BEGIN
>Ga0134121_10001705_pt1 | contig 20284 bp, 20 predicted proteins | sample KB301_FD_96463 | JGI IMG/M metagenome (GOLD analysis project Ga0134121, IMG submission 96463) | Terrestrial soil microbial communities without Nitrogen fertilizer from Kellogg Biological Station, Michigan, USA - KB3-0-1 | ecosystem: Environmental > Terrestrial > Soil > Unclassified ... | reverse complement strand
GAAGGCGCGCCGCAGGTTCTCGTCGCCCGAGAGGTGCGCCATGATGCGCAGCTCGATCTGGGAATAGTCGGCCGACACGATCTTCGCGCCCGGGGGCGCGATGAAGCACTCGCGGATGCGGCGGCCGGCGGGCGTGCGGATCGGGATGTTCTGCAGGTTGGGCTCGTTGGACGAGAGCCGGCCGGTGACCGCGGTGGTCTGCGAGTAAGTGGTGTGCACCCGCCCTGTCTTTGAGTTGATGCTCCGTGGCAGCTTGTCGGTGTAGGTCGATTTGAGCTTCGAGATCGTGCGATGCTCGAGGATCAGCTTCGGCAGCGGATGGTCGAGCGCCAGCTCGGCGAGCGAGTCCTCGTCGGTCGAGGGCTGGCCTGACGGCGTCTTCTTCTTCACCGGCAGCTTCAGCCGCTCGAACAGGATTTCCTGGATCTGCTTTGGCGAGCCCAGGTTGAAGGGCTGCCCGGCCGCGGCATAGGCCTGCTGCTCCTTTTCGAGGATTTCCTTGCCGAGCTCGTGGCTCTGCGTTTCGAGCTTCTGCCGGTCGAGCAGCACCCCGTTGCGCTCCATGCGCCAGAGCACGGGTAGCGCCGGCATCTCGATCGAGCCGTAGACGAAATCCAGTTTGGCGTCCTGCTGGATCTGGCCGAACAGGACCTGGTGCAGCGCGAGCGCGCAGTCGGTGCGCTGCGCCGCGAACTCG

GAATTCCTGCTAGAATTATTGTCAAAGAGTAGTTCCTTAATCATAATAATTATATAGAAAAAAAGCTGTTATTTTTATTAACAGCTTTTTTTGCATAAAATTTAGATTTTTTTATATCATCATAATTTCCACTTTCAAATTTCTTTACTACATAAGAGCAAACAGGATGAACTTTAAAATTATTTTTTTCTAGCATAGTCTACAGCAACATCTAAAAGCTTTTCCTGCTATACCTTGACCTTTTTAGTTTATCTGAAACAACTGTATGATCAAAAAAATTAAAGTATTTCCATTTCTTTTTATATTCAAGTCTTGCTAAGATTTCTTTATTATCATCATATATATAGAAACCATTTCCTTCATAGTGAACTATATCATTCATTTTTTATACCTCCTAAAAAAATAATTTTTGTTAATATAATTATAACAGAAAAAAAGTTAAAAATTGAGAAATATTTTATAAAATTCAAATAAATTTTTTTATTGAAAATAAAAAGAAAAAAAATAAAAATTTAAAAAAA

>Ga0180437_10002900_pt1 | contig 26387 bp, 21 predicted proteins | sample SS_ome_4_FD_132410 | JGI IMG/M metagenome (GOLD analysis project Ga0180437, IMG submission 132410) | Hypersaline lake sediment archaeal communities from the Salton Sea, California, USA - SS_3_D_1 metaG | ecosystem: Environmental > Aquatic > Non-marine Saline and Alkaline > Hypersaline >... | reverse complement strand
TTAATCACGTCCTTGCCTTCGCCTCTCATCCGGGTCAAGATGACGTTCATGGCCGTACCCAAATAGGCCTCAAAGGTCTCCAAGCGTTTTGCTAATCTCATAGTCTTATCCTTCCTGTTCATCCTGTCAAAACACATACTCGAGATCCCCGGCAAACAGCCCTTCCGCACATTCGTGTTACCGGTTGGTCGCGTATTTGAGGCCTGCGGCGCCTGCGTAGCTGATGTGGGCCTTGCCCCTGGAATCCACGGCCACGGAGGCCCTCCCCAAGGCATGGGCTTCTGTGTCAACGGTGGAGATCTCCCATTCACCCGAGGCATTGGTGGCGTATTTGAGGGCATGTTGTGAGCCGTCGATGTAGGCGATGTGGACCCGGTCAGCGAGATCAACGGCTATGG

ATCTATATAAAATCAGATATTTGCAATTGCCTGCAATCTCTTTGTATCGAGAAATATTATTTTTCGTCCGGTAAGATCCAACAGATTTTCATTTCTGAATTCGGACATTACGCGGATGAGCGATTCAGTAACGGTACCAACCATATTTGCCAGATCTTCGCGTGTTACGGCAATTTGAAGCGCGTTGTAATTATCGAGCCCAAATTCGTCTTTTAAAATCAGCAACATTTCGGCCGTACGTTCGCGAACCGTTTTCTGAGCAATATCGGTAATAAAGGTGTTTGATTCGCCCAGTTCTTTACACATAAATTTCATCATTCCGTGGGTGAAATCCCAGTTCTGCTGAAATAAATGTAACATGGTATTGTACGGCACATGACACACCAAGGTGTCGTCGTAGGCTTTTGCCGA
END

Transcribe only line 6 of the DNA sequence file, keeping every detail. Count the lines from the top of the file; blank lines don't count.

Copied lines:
ATCTATATAAAATCAGATATTTGCAATTGCCTGCAATCTCTTTGTATCGAGAAATATTATTTTTCGTCCGGTAAGATCCAACAGATTTTCATTTCTGAATTCGGACATTACGCGGATGAGCGATTCAGTAACGGTACCAACCATATTTGCCAGATCTTCGCGTGTTACGGCAATTTGAAGCGCGTTGTAATTATCGAGCCCAAATTCGTCTTTTAAAATCAGCAACATTTCGGCCGTACGTTCGCGAACCGTTTTCTGAGCAATATCGGTAATAAAGGTGTTTGATTCGCCCAGTTCTTTACACATAAATTTCATCATTCCGTGGGTGAAATCCCAGTTCTGCTGAAATAAATGTAACATGGTATTGTACGGCACATGACACACCAAGGTGTCGTCGTAGGCTTTTGCCGA